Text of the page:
WL Debates Spartacist League in L.A.
The elusive Los Angeles debate between the Spartacist League and the Workers League actually took place on Thursday, 17 May at noon on the UCLA campus, the only time and place the WL would accept. At the same time the WL continues to refuse to debate the SL elsewhere, despite repeated challenges from SL locals in New York, the Bay Area. and the Midwest. The WL had earlier tried to worm out of ifs offer by lying, claiming that "Spartacist Refuses Debate Challenge" (Bulletin, 16 April 1973). The SL had written a letter accepting the debate, suggesting it be held not on a weekday at noon on a college campus, but in a central Los Angeles location on a weekend night, when trade unionists could attend (see WV No. 19, 27 April 1973). After the WL had announced in its usual peremptory style, "The negotiations are over. The matter is closed," Workers League National Secretary Tim Wohlforth again agreed to the debate when the Bulletin's lies on the debate issue were exposed by the SL at a public meeting. Thus, after a seven-year refusal to meet the SL in debate, the WL was forced to come out into the open in Los Angeles (where its local organization has been virtually shattered and it therefore has little left to lose).
"You get a rat in the corner and it will fight; you get a fake Trotskyist, a gangsterist part of the workers movement, to a place where it can't get out and it will even try to defend its politics," explained Tweet Carter, Political Chairman of the Los Angeles local of the SL, in opening the debate.
The Workers League split its floor time between Dennis Brehm on "The Crisis" and Irving Hall on "Theory," with WL West Coast organizer Jeff Sebastian limiting himself to remarks from the floor. After Brehm set the framework by identifying the basic contradiction in society today as that between gold and the amount of money in circulation their politics man, Hall, rejected programmatic differences is "nitpicking over different little disagreements over.police strikes, Bangla Desh, etc." Instead of wasting time on such 'petty squabbles,' he simply asserted that the SL was Pabloist, shared methodology with Shachtmanism and was totally hostile to objective reality as well as to the Fourth International.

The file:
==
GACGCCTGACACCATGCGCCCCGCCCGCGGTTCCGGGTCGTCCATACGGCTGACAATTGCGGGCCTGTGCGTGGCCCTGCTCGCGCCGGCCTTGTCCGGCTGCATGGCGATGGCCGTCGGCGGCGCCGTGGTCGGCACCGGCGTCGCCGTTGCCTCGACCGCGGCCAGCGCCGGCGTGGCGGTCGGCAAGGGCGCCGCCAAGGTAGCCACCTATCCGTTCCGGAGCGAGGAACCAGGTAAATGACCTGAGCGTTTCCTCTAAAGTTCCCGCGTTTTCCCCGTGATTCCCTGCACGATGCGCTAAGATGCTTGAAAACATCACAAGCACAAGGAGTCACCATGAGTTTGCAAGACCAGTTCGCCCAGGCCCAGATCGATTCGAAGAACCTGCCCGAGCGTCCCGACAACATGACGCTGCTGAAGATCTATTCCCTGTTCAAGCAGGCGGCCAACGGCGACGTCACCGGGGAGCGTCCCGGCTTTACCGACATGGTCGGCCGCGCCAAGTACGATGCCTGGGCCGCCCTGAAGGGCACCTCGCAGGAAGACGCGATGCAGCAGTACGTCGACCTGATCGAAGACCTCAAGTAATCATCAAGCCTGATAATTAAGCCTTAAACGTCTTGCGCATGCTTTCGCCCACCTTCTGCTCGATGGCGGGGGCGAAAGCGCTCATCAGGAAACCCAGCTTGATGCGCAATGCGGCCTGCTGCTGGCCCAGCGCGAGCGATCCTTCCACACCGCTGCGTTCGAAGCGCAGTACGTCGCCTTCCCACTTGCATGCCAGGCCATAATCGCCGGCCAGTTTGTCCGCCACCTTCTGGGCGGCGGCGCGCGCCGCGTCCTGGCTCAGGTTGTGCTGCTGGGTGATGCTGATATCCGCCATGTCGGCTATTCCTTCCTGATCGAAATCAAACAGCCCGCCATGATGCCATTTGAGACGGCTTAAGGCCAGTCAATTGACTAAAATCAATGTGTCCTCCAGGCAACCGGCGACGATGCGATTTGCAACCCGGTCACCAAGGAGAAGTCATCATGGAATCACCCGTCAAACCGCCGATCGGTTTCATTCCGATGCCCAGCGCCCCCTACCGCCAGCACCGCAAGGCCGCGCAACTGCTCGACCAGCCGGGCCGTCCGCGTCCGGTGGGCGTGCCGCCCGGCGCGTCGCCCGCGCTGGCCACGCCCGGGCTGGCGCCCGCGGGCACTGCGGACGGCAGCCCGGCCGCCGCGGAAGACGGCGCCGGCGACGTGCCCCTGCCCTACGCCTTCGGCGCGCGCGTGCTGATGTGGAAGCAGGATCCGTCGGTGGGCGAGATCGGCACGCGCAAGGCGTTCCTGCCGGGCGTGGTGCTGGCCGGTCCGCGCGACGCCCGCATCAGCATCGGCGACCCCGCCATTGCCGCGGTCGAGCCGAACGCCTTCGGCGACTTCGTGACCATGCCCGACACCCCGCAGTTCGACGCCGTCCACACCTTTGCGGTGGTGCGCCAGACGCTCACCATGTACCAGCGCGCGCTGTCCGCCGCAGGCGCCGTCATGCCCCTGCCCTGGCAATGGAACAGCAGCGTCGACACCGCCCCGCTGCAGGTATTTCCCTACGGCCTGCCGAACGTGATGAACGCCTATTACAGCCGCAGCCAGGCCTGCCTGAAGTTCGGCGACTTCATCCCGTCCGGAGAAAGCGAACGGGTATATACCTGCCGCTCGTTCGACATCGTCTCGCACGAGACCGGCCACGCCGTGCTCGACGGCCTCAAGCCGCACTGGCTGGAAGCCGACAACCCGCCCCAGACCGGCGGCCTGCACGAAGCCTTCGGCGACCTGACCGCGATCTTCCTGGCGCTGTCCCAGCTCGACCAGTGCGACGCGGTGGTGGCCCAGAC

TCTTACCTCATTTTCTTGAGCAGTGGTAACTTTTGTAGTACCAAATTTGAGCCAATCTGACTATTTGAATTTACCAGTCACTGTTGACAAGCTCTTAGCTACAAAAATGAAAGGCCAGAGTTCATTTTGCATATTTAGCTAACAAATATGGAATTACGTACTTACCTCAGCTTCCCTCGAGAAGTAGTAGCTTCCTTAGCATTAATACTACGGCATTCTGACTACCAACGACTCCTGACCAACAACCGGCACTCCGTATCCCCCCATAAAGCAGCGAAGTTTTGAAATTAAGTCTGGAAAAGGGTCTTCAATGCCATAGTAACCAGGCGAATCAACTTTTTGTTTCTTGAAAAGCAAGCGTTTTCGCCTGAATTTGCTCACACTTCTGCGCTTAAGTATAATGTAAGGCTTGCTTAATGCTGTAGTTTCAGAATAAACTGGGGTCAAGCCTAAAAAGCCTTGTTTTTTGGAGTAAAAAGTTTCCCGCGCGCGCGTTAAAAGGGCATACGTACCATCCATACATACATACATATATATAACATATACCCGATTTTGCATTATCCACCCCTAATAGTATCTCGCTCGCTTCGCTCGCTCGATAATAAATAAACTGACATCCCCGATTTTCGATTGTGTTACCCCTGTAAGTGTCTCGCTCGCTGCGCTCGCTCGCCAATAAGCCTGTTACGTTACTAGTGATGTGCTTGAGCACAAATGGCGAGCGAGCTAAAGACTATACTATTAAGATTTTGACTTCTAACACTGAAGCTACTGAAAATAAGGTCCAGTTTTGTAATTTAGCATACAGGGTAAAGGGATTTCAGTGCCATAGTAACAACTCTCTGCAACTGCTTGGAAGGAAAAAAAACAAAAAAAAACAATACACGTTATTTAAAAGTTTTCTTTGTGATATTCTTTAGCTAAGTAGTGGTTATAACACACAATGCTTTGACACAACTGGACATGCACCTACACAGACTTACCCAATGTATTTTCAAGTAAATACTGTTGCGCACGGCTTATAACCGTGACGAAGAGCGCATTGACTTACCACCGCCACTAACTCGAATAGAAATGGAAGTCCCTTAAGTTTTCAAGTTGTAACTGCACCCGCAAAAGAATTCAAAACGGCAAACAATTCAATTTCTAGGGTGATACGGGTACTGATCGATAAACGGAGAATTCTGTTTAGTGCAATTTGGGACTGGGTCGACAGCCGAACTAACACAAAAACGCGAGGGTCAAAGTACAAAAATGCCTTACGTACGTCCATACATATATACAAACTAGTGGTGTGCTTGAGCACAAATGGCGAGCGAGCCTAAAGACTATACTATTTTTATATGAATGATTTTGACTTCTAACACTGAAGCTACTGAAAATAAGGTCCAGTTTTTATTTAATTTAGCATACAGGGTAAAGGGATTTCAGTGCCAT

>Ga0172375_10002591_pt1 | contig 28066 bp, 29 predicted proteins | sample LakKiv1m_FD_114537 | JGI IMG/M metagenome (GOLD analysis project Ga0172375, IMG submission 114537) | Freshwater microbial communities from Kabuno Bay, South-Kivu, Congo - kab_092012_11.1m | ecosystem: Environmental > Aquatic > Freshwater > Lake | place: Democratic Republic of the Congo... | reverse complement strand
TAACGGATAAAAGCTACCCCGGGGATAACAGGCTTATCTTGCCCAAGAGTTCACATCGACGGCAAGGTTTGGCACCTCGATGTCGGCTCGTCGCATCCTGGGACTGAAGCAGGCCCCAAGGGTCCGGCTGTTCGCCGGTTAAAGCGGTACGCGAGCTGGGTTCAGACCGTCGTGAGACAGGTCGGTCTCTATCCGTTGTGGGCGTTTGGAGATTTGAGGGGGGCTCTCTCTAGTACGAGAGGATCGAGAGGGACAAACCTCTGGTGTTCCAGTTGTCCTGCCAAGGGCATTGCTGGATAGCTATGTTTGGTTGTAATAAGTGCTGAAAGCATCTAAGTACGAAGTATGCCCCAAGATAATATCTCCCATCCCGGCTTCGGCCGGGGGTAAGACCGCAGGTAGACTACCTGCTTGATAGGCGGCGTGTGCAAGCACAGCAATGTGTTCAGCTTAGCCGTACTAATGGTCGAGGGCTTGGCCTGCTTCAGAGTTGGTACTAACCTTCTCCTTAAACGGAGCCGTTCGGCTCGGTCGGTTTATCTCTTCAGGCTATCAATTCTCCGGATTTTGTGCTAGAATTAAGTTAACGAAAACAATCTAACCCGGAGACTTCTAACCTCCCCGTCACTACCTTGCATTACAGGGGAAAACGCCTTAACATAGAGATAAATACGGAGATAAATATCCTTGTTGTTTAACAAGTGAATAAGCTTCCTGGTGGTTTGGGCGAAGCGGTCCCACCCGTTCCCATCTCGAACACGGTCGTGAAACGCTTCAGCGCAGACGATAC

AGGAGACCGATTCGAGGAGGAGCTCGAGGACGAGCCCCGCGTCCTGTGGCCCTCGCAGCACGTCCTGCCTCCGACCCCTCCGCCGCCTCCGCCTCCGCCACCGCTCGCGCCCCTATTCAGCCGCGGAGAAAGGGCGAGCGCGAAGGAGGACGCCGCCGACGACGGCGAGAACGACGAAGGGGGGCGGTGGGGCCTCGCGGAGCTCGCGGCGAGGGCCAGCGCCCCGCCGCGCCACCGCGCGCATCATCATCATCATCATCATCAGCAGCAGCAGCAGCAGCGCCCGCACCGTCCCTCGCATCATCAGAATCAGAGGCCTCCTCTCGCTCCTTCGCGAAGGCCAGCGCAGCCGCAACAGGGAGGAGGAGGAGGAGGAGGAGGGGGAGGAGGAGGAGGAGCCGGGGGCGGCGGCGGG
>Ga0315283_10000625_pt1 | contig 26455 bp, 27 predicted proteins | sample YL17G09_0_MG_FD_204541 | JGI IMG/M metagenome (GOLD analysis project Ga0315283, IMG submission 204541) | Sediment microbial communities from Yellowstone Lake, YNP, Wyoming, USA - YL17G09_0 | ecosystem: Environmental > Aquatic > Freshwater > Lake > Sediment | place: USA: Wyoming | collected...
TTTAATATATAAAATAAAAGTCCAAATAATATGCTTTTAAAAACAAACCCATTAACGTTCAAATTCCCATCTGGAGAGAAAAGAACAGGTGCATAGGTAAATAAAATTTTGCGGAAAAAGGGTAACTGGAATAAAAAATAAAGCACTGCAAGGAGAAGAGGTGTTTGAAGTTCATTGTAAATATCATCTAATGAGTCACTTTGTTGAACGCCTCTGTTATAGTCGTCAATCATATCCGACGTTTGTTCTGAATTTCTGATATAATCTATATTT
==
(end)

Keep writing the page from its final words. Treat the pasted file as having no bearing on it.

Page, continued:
Hall's analysis of Watergate finally broke through the mystical fog of “method" which, the WL uses to avoid any examination of its actual policies. He polemicized against the SL's supposed "inability to see Watergate as any different from the way Time magazine or Newsweek sees it, somehow a comic opera, where we sit back in our middle class glory and laugh at poor Nixon's discomfiture at a time when this country faces the most serious political crisis in its history based upon the whole economic death agony of capitalism in its final throes."
Carter demolished this as sensationalist crisis-mongering. For the WL, she said,
" ... the October Revolution was a mosquito bite; the First World War – a little conflict; the Great Depression – no crisis; the Second World War – well, a lot of people got killed. But Watergate and gold: That's the crisis of humanity:"
Carter identified the method behind the continual claim of the "crisis at hand," over which the WL has been in a frenzy for the past ten years, as an automatic theory of revolution where revolutionaries are no longer needed, where "The Crisis" will finish off capitalism, eliminating the need for the vanguard party.
Trotsky characterized the epoch of imperialism as being in decay since 1914, with the working class incapable of seizing power while dominated by its bureaucratic leadership, the agents of the bourgeoisie. The Workers League, in contrast, sees Watergate as the final crisis of capitalism, with the crumbling of the bourgeois parties forcing the present leadership of the workers movement (Meany, Abel and Co.) to contend for state power because (believes the WL) there is no capitalist alternative.
In the discussion period, Bob Larkin, Los Angeles organizer of the RCY, pointed to recent WL slogans calling for 'Nixon Out, Labor In' and 'Labor Must Force Nixon to Resign,' which turn labor into an abstraction, an undifferentiated mass, and vitiate the Trotskyist struggle for revolutionary leadership of the class. "To talk about the collapse of the capitalist system outside of the internal political life and struggle of the working class is simple objectivism and idealism in the service of Pabloism," he said.